by Dylan Bowen April 08, 2022 1 min read
Bed bugs are a species of blood-feeding insects, not unlike mosquitos, that require a primary host to continue the cycle of their existence. They’re fast spreading pests, capable of laying hundreds of eggs in a single life span.
A bed bug's life begins with an egg. Female bed bugs can lay between one and five eggs each day and may lay up to 500 eggs within one lifetime. Eggs are laid singly or in clusters and are placed within tight cracks or crevices. The egg is approximately 1 mm in length and is comparable in size to two grains of salt. Within two weeks, eggs hatch and immature bed bugs begin immediately to feed.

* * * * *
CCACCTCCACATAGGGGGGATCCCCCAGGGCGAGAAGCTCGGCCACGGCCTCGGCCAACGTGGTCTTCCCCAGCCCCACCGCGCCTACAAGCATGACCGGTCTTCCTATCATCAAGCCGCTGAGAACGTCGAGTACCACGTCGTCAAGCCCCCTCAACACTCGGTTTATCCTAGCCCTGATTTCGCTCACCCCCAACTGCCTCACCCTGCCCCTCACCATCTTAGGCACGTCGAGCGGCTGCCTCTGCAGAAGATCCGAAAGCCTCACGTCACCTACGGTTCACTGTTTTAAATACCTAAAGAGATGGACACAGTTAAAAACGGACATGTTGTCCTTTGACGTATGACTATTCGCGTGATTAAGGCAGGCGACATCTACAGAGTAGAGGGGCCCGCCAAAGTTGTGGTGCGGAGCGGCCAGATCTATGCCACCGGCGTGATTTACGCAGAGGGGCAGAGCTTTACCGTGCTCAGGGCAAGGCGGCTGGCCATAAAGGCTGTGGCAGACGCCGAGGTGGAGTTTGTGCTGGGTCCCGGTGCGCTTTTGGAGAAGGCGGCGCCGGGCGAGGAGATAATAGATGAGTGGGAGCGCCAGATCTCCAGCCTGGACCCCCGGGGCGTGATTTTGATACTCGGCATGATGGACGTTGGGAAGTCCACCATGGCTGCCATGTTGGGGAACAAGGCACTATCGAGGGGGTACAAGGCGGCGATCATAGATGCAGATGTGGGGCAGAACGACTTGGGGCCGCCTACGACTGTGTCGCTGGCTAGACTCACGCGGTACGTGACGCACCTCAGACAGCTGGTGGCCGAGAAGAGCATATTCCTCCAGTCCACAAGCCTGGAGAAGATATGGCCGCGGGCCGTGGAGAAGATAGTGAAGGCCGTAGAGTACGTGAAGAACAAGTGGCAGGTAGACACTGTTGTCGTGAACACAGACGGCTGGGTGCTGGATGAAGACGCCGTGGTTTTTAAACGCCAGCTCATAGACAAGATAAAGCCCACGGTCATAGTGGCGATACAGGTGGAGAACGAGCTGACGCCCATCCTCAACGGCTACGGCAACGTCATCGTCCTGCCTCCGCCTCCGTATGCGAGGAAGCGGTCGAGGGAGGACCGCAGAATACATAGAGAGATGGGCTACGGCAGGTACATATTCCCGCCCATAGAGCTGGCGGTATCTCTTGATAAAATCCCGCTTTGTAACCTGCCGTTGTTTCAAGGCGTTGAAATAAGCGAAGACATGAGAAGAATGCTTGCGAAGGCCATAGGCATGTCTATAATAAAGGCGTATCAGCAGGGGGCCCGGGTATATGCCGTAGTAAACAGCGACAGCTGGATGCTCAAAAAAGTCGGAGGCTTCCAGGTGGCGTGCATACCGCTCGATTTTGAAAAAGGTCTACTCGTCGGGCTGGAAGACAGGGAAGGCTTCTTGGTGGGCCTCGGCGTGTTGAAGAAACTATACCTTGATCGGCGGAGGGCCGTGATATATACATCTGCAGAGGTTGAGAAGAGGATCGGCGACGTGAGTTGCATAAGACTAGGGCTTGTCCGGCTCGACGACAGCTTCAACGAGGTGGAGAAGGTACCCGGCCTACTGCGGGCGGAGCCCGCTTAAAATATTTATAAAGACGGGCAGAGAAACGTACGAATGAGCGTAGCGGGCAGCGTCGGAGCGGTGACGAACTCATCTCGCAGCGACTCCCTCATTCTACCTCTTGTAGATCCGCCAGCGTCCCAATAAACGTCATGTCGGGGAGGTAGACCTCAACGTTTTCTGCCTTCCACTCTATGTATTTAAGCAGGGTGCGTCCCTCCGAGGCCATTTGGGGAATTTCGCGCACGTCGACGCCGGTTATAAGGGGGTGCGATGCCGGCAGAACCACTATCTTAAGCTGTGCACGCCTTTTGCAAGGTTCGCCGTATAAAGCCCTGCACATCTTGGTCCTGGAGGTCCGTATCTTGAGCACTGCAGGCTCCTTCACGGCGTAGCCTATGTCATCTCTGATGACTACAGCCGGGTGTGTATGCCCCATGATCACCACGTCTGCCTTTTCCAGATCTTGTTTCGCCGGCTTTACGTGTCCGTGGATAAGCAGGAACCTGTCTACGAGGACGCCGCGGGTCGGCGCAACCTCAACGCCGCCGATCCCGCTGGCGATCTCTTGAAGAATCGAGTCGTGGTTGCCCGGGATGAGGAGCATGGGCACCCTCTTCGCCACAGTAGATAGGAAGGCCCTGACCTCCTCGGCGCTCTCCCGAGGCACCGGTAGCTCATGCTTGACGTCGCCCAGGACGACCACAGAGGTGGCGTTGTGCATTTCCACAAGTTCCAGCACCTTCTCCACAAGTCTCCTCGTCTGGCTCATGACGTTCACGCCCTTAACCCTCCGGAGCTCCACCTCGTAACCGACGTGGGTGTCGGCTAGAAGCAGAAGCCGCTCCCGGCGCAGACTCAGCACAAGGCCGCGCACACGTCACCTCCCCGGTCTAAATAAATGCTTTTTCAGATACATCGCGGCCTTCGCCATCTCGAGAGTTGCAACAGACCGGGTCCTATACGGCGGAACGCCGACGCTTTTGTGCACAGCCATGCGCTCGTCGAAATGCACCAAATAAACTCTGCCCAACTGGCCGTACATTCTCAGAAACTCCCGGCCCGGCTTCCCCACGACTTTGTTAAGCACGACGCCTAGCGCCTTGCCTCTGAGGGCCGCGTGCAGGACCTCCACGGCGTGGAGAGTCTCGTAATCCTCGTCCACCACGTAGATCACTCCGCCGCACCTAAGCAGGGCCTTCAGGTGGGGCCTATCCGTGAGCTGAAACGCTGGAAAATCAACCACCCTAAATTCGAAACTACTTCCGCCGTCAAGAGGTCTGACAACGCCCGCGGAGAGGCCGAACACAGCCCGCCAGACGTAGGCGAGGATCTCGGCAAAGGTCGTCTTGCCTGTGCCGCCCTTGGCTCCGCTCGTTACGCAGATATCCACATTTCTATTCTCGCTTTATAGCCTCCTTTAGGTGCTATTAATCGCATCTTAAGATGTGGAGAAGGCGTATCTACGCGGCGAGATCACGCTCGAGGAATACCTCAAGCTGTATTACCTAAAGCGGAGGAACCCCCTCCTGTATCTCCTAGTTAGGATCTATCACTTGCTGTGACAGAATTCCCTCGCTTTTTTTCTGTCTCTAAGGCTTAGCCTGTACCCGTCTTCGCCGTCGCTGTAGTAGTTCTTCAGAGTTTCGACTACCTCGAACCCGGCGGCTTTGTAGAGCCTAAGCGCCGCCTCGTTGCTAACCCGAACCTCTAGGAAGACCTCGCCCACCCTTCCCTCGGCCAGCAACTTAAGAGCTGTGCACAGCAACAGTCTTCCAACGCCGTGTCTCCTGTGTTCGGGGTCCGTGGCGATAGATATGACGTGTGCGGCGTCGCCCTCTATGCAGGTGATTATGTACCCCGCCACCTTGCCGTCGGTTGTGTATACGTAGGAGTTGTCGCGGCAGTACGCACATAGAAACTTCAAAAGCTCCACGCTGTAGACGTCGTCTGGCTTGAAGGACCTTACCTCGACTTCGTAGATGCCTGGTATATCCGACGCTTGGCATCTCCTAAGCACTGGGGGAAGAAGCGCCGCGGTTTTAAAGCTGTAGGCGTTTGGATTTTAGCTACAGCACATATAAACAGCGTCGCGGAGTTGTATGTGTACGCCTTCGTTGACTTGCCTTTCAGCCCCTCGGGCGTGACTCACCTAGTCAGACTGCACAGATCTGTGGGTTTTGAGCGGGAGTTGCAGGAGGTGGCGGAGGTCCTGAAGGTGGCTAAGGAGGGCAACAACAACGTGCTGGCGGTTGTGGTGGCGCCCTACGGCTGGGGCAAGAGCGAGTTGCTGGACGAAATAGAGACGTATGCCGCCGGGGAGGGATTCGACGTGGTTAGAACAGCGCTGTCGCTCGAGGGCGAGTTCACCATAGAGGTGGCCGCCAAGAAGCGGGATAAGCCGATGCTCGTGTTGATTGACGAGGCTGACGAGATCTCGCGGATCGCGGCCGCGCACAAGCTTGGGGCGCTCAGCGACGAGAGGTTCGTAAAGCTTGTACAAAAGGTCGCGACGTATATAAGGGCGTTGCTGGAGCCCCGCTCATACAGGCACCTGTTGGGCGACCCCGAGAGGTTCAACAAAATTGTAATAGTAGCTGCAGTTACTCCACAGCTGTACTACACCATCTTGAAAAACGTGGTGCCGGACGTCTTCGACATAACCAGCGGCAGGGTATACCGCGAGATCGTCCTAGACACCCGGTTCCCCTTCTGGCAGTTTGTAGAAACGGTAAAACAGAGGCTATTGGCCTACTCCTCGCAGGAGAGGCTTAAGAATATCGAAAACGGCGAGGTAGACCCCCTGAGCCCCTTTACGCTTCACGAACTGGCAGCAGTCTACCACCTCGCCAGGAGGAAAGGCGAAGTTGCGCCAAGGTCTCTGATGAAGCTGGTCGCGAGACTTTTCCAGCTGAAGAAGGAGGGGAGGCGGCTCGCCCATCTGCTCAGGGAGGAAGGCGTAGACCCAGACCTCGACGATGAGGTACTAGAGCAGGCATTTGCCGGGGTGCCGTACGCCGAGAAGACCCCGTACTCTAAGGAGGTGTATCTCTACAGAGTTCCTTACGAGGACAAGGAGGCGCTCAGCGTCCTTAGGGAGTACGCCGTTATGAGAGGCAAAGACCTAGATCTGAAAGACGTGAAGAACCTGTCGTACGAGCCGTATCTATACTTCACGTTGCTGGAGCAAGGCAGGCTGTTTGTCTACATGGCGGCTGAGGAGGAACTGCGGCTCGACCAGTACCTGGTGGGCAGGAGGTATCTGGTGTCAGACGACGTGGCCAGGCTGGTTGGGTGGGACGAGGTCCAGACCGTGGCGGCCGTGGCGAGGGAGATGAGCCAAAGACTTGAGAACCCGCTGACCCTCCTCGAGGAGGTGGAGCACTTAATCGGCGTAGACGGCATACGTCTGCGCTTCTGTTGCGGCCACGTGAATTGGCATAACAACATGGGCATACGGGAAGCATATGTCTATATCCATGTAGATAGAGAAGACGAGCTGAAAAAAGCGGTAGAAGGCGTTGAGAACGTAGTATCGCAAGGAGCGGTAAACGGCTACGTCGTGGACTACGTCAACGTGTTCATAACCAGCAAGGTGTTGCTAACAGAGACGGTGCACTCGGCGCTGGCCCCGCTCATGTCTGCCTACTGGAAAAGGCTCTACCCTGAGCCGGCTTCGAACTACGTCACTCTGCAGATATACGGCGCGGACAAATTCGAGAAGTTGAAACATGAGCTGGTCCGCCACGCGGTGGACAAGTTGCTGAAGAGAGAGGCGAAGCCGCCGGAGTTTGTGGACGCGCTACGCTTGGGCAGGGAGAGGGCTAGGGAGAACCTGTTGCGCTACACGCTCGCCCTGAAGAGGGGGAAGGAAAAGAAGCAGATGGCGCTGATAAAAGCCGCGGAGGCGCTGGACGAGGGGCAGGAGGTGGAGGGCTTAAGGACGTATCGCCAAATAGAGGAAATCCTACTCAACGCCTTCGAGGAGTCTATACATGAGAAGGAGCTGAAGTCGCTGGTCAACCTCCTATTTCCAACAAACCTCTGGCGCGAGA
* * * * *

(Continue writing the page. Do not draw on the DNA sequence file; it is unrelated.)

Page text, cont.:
These newborn bed bugs, called nymphs, molt five times before reaching adulthood. Though similar in appearance, they’re smaller than adults and differ in colour, appearing as a whitish-yellow instead of a reddish-brown. It takes 5 weeks for a nymph to molt into an adult. Upon reaching maturity they’re able to start the cycle over again, laying up to 300 eggs throughout a successful lifespan.
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